By this assistance, he means CalWORKS, the state’s welfare-to-work program, which is short for California Work Opportunity and Responsibility to Kids. CalWORKS is going to suffer nearly $1 billion slash if the proposal is passed.
“When families lose cash, they lose the ability to buy enough food, not to mention their ability to pay the rent,” Tamborello said.
He thinks the issue of hunger is also a problem of housing. A lot of people come to L.A. to pursue their American dreams, but the reality turns out the otherwise to many of them. L.A. is one of the most expensive housing cities in the country. People have to spend more than 50 percent of their income to pay the rent, especially seniors and disabled people.
Tamborello said, plenty of people are living on a pension, like social security or supplemental security income. They are living on between $800 and $850 a month, and paying 90 percent of that on rent, which leaves very little on their paychecks.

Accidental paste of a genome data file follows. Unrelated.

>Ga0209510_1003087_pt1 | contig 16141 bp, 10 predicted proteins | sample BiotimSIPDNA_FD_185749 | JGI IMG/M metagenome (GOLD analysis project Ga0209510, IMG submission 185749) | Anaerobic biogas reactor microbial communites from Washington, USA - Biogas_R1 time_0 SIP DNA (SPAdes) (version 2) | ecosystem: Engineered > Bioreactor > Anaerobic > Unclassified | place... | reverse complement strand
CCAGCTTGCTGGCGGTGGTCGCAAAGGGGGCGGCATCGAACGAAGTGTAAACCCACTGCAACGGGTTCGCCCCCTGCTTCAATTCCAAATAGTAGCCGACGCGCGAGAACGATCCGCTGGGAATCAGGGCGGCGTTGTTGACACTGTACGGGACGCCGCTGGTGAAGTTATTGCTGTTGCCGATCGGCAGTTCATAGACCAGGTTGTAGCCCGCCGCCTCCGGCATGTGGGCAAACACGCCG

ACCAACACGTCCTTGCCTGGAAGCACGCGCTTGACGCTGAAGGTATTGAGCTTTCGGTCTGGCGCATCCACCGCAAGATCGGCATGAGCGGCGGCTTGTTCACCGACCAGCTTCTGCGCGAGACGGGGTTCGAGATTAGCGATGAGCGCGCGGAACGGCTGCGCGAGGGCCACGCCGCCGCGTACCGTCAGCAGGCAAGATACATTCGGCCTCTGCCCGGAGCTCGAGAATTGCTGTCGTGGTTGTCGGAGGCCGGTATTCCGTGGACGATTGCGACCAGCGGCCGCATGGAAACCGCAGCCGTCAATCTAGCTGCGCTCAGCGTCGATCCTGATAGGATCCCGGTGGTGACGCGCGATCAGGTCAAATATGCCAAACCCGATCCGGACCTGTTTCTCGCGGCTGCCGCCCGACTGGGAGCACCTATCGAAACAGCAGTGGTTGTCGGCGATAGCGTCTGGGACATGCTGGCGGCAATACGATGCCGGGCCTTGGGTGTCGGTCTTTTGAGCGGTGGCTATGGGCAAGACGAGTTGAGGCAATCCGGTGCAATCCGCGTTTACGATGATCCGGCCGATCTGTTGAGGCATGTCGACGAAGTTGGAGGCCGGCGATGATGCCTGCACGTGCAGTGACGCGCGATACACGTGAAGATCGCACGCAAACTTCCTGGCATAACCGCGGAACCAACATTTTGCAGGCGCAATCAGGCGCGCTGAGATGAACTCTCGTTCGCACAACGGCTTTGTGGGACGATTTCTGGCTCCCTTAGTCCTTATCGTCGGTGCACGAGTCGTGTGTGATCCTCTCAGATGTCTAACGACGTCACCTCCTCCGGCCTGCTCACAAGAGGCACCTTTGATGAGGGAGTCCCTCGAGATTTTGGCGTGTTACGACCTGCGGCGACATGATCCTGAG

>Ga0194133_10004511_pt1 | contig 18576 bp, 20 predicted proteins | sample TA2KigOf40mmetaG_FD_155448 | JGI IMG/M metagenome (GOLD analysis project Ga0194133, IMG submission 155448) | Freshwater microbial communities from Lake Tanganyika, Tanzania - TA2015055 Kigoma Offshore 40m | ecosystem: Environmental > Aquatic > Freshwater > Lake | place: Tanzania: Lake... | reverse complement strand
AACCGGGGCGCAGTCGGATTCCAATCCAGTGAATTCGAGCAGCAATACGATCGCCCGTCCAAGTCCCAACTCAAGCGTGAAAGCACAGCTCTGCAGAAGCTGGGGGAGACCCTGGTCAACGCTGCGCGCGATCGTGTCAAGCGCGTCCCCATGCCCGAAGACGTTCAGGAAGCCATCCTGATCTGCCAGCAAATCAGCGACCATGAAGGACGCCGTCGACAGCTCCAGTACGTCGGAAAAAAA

Particularly for a car city like L.A., many low-income people don’t have access to personal transportation. They don’t have a car to drive around and look for healthy food. Grocery stores in poor communities don’t provide as much fresh fruits and vegetables as they do in rich areas, Tamborello said, there is a drastic inequality in grocery stores.
He said Ralph’s told them there wasn’t much demand for healthy food in low-income communities. But he disagrees:“They are surrounded by fast food, which is pretty cheap and set at an affordable price for them.” He believes this is leading to some diarrated diseases, obesity and diabetes. There can even be obesity and hunger in the same person. “If you don’t eat enough, and what you eat are mostly things like potato chips, even though you are not getting a proper amount of nutrition, you are also going to be obese,” he said.